- When placing a tile you will place it at the top of the ramp in the desired column. Fit the tile to the tracks on the board. When you are ready to place the tile slide it down until it is stopped by a tile that was already placed. Due to this rule you cannot place tiles into gaps that are blocked above by other tiles.
After everyone has placed their starting tile you will turn over the first building card. This card will feature one of the tiles. All of the players will now place this tile following the rules above. A player can choose not to place the tile, but this will be the only opportunity to play it in the round. If a player has already used this tile because it was their starting tile, the player will skip this turn.
Once everyone has placed or chosen not to place the tile the next building card is flipped over. Players will then place this tile. This continues until all of the building cards have been revealed. At this point you will tally each player’s score for the round.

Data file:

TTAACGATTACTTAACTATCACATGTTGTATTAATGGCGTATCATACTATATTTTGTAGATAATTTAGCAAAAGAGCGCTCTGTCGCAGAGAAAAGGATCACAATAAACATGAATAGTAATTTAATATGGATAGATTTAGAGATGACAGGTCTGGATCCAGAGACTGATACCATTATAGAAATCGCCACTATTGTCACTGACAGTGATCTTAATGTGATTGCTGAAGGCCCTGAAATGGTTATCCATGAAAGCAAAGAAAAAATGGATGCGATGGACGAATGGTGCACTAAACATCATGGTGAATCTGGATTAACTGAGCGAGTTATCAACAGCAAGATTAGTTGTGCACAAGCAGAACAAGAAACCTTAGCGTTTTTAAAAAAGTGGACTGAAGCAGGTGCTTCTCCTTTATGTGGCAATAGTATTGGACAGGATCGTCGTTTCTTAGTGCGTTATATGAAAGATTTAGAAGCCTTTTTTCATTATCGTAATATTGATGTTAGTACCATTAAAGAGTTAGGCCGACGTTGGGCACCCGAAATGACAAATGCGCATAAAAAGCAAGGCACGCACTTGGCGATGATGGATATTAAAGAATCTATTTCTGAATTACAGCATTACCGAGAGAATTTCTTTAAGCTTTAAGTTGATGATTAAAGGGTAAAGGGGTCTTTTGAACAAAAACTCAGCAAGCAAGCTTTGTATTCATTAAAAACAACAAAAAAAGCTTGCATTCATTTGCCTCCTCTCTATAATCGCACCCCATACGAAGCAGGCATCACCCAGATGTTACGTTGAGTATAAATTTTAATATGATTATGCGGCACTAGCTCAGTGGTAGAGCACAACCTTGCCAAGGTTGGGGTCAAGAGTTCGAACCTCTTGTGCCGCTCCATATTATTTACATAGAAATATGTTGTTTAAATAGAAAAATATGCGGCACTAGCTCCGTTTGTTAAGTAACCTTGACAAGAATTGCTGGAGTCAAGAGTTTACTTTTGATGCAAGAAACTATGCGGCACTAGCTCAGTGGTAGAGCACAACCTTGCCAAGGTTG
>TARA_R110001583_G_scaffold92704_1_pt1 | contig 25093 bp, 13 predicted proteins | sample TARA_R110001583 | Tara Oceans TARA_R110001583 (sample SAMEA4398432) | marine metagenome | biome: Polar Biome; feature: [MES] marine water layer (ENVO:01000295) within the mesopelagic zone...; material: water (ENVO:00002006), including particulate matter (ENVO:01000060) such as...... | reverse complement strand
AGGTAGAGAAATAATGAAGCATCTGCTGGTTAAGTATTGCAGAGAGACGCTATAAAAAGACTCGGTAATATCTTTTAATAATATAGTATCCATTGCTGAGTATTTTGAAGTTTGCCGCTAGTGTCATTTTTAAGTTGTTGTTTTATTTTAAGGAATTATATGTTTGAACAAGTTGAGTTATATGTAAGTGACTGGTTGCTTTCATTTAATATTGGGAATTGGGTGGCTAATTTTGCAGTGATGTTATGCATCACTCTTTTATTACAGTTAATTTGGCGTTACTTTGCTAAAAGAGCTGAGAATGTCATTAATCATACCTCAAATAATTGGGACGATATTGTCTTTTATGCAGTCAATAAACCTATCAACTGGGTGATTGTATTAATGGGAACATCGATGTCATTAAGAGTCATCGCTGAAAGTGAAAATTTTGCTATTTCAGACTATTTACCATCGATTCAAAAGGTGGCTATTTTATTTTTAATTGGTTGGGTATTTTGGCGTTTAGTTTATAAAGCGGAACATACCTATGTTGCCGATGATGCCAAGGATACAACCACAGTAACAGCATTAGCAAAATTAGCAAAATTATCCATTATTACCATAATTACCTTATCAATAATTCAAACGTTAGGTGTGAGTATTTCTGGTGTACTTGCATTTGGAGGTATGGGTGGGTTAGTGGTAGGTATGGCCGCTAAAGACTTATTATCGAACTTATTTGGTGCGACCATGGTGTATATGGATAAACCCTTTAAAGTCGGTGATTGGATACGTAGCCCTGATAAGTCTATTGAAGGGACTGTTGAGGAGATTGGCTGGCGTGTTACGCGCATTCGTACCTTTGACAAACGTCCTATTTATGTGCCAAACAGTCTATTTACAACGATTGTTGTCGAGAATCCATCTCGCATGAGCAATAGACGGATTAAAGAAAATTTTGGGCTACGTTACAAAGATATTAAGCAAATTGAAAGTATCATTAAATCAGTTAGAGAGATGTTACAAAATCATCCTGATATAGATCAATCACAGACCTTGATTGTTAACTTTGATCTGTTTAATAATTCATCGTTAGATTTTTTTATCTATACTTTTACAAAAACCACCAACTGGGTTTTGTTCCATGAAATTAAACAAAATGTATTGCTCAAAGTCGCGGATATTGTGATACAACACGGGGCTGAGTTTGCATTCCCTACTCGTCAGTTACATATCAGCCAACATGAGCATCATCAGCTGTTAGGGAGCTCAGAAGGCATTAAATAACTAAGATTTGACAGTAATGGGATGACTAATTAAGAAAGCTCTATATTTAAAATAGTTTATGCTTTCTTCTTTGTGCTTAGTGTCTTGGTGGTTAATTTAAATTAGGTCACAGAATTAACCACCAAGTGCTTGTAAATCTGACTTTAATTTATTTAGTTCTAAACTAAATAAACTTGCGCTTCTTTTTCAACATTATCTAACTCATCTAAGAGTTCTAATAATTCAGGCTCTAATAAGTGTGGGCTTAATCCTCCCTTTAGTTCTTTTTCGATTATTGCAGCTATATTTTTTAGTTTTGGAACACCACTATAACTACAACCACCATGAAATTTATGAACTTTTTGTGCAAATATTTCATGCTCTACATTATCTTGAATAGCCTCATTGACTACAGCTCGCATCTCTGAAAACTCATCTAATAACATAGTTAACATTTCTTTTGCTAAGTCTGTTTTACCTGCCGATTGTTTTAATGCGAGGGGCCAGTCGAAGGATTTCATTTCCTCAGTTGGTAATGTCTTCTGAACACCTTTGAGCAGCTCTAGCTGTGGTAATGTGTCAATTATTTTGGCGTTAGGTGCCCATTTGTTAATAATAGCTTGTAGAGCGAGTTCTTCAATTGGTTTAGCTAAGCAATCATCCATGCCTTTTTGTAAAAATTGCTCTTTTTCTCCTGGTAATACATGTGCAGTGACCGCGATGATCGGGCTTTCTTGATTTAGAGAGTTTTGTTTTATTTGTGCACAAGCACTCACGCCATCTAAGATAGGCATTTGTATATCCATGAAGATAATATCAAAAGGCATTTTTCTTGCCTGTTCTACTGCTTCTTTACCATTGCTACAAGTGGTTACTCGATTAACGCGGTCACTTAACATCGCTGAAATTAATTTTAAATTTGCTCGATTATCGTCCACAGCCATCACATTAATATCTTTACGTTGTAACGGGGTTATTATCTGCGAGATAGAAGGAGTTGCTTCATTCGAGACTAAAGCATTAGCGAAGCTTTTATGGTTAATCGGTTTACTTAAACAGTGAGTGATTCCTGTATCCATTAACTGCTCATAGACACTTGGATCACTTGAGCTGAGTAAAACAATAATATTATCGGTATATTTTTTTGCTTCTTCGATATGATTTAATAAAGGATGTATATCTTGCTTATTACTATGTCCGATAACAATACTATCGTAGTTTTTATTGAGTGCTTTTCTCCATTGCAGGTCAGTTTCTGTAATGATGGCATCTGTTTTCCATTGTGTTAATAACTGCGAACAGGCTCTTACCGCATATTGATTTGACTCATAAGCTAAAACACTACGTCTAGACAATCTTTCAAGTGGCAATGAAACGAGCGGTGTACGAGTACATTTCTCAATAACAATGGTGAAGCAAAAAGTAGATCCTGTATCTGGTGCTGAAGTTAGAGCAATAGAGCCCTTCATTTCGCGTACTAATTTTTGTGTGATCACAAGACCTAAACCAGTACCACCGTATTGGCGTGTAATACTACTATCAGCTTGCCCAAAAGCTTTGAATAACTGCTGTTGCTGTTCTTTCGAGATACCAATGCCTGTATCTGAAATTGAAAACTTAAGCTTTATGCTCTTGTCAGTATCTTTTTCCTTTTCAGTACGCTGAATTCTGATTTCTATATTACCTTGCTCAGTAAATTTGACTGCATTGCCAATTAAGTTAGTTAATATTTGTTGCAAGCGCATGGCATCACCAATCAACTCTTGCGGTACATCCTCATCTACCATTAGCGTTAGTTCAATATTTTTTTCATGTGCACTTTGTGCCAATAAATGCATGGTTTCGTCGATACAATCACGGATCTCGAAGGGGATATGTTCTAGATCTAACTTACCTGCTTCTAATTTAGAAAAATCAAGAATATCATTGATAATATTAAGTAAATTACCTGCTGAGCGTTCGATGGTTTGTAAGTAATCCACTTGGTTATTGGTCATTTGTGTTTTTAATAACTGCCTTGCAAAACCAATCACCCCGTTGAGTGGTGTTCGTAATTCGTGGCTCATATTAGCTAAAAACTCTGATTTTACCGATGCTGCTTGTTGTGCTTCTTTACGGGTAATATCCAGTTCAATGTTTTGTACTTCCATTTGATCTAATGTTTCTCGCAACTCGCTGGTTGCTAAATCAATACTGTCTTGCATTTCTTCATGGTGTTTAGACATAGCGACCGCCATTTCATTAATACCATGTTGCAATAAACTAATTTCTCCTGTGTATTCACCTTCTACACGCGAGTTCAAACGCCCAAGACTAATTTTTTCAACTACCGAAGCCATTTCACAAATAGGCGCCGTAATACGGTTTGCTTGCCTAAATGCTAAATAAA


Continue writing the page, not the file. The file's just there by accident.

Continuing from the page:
Each player will score their own board. Players will lose one point for each non-special space (see below for boards 2-4) that is not covered up.
Players will score points in different ways for each board.
In the first board players will score one point for each horizontal row that is completely filled in with tiles.
For the second board there are special spaces scattered around the board. Each of these spaces that are left uncovered at the end of the round will score the corresponding number of points.
The third board has both positive and negative special spaces. Each of these spaces that are visible at the end of the round will be worth the corresponding number of points.
In the fourth round there are symbols scattered around the board. There is a pair of each symbol on the board. At the end of the round you will score three points for each pair of symbols that are still visible. For each symbol where only one of the two symbols are visible you will lose three points. If you cover up both symbols of a pair you won’t gain or lose any points.